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How Blacks and Jews can come together again – New York Daily News

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We have just finished an election that underscored sharp division in our country. Among those divisions have been race-based attacks on both Blacks and Jews. We have all received an earful of the controversy concerning the ignorant statements made by Kanye West and the misguided social media post of Kyrie Irving. Both are emblematic of what is wrong with the discourse surrounding Blacks and Jews. Both controversies center around a divisive, distorted and flat-out incorrect characterization of history. We believe our nation will be served by setting the record straight and healing those divisions.

One of us, Markus Green, is Black, the other, Victor Schwartz, is Jewish. We have worked together on challenging civil justice problems for over a decade. We devote most of our professional time toward prevention of unjust liability claims. More important than our professional link is our friendship based on unyielding mutual respect. It cannot be broken.

Our experience in life and our study of history strongly suggests that Blacks and Jews in general should foster such feelings. They have had both adversity and success.

Both Blacks and Jews have suffered the ignominy of slavery. For nearly 400 years, millions of Africans were forcibly placed on slave ships and sent to America. The Bible tells us that the Jews were slaves in Egypt for hundreds of years. Each Passover holiday, Jews relive that history and celebrate their liberation. That story was a powerful one for enslaved African-Americans, who sung the spiritual, “Go Down Moses.” Harriet Tubman is said to have used that song to announce her arrival when she helped people escape on the Underground Railroad. Tubman herself is referred to as the “the Moses of her people.”

Blacks and Jews have a shared history of being attacked because they are considered different. For a long time, the United States ignored its founding premise of “Equal Justice for All.” But even after the Civil War ended slavery, for generations, Blacks had essentially no civil rights. Jews can relate to the horrors of post-Civil War Black experience in America. Jews fled other countries to escape death from Nazi concentration camps only to experience continued anti-Semitism in America.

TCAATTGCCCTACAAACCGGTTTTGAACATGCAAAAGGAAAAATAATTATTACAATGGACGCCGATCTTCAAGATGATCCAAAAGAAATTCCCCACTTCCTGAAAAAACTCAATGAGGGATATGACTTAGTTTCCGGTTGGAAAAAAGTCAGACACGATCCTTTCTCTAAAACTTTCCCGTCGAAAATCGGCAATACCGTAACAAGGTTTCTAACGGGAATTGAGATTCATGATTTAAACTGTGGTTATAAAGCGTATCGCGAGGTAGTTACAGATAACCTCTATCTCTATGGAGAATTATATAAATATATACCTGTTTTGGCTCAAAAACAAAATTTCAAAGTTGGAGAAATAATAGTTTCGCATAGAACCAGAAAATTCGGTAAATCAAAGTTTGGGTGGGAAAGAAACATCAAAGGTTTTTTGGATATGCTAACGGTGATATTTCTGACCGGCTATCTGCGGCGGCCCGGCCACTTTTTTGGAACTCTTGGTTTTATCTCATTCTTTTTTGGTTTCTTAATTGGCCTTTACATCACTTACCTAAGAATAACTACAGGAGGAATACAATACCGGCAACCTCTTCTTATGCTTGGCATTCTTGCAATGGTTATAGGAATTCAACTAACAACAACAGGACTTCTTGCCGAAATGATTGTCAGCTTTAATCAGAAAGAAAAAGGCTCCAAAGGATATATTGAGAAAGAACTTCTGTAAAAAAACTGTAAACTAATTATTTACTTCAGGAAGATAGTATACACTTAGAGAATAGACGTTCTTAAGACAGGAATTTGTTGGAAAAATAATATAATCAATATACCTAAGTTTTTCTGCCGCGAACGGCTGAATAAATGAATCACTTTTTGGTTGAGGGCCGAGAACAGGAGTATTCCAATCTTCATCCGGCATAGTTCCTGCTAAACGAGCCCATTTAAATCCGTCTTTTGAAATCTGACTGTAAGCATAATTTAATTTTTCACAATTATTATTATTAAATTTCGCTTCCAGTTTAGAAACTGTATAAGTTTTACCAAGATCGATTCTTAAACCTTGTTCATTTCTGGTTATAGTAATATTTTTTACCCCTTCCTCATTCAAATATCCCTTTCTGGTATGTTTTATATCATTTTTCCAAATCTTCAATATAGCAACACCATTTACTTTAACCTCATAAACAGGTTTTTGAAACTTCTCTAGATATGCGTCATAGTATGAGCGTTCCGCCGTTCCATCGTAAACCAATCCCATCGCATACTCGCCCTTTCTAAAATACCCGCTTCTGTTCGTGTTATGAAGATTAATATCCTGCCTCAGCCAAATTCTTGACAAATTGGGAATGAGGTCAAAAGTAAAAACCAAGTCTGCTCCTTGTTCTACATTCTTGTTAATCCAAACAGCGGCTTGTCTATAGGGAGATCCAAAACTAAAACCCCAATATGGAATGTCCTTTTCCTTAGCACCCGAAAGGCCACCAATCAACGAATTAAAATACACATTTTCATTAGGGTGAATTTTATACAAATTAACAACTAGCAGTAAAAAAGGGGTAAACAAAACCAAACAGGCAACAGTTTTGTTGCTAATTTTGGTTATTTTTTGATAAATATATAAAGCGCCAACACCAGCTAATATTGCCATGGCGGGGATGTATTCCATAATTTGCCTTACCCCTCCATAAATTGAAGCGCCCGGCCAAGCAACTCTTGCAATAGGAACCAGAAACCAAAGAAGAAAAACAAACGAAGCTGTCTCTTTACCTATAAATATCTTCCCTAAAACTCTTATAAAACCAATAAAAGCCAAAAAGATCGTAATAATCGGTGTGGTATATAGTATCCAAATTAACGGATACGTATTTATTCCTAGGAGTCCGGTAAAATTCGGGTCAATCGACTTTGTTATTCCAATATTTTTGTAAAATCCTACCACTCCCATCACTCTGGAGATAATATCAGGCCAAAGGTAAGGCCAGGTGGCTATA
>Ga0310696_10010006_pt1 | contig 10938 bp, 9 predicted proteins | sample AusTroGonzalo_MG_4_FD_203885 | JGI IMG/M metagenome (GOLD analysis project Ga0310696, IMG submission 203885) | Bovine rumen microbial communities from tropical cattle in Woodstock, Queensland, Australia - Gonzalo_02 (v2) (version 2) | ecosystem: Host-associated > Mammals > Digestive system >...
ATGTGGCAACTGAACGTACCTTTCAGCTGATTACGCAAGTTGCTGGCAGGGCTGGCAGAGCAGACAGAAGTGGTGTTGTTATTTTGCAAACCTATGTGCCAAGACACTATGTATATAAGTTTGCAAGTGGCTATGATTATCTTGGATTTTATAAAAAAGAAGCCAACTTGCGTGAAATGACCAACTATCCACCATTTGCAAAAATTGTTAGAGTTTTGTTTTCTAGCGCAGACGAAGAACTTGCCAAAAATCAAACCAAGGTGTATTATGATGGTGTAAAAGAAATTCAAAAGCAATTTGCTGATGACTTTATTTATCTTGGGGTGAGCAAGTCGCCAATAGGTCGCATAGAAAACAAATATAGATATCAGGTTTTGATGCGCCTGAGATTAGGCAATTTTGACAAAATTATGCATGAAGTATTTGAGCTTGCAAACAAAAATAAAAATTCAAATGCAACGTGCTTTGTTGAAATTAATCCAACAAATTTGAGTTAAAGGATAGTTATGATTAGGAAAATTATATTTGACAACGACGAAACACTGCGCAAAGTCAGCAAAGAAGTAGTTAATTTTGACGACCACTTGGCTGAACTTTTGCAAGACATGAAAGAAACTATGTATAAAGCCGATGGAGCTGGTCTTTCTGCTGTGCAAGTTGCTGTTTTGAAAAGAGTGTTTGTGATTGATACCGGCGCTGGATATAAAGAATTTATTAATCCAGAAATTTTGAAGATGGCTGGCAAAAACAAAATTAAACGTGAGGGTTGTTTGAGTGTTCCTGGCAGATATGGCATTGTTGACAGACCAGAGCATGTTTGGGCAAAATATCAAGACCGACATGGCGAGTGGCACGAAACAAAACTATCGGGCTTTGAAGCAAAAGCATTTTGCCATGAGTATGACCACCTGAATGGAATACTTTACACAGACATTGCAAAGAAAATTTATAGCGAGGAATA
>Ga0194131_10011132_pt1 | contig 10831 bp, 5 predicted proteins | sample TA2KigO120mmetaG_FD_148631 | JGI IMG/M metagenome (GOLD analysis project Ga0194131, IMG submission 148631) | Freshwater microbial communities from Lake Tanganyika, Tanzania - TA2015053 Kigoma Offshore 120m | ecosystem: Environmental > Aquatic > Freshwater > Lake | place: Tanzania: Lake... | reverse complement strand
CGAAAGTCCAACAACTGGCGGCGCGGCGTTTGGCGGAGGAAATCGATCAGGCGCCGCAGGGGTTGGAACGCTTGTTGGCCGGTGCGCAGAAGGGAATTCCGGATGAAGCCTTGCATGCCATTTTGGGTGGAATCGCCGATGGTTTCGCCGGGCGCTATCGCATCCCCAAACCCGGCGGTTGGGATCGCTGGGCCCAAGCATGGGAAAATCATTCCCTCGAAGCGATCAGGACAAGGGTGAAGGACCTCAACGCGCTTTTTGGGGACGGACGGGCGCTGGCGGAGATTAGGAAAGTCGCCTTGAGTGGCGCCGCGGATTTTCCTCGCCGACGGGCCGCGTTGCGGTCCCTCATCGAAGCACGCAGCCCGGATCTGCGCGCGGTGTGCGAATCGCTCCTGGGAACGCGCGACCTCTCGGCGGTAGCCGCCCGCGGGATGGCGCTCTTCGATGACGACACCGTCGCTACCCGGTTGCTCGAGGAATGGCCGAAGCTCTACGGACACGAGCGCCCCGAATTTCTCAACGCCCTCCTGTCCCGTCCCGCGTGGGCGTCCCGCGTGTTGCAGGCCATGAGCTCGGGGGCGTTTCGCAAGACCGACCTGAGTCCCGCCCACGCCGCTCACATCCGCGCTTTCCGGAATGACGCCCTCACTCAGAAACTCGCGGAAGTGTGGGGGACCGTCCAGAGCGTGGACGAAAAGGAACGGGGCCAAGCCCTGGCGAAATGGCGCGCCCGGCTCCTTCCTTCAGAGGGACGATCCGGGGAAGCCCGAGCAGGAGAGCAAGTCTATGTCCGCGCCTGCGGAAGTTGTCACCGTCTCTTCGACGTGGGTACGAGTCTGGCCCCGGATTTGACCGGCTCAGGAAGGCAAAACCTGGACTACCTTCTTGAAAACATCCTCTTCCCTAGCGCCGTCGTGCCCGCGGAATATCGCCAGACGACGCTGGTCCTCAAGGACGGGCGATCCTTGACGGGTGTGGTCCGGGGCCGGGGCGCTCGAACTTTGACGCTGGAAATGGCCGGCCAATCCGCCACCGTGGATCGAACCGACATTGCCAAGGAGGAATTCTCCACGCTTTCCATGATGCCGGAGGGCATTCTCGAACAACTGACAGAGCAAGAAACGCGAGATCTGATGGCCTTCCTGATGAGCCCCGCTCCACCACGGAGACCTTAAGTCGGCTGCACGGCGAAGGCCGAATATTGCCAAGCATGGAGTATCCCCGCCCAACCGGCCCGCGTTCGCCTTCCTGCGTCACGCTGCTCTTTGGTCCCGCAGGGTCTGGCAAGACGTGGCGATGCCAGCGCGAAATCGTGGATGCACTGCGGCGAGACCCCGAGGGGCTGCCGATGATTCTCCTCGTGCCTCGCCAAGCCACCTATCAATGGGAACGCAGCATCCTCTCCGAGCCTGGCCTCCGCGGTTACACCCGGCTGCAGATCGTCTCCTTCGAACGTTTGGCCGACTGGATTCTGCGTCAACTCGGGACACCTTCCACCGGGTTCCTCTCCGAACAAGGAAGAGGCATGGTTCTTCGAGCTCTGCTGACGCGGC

Fortunately, many of these barriers have been overcome. Joint efforts by Blacks and Jews have been part of those accomplishments. Jews were allies with Blacks in the fight for civil rights. Several Jewish people were among the founders of the NAACP and Jewish lawyers helped successfully battle Jim Crow legislation.

Martin Luther King Jr. recognized the mutual interest of Blacks and Jews.

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“My people were brought to America in chains,” King said in a 1958 speech to the American Jewish Congress. “Your people were driven here to escape the chains fashioned for them in Europe. Our unity is born of our common struggle for centuries, not only to rid ourselves of bondage, but to make oppression of any people by others an impossibility.”

In 1965, the Civil Rights Act outlawed many forms of discrimination in public places and in employment, but racism and anti-Semitism persist. Both Blacks and Jews understand that prohibiting blatant discrimination is only a partial victory. Today, racism toward Blacks and Jews takes place in many more subtle ways.

Blacks and Jews have seen so-called spokespersons utter remarks against each group. But such folks are a minority in a minority. Without a doubt, both of us as lawyers know that legal battles won for Blacks have helped Jews, and legal battles won for Jews have helped Blacks.

Finally, and often overlooked, is the fact that Black and Jewish culture can be a bond between the two groups — one that includes humor, emotion and love of family.

So at a time where many are planting and growing seeds of division, we ask that Black and Jewish leaders, and ordinary men and women in each group, build a united wall of mutual respect. After all, racism and anti-Semitism racism are two ugly cousins. Anti-Semitism is racism and racism is anti-Semitism. Jews and Blacks must be united against hate and bigotry.

Jews and Blacks have far more in common than we will ever have differences. Both have suffered and survived monumental atrocities and the aftershock is still being felt. We both understand survival and perseverance. But most of all, we both understand the power of love in the face of hate. We are one people. Unity, not divisiveness, is our path forward.

Green is vice president and assistant general counsel at Pfizer. Schwartz is a former law professor and law school dean, and current co-chair of the public policy group of the law firm Shook, Hardy & Bacon, L.L.P.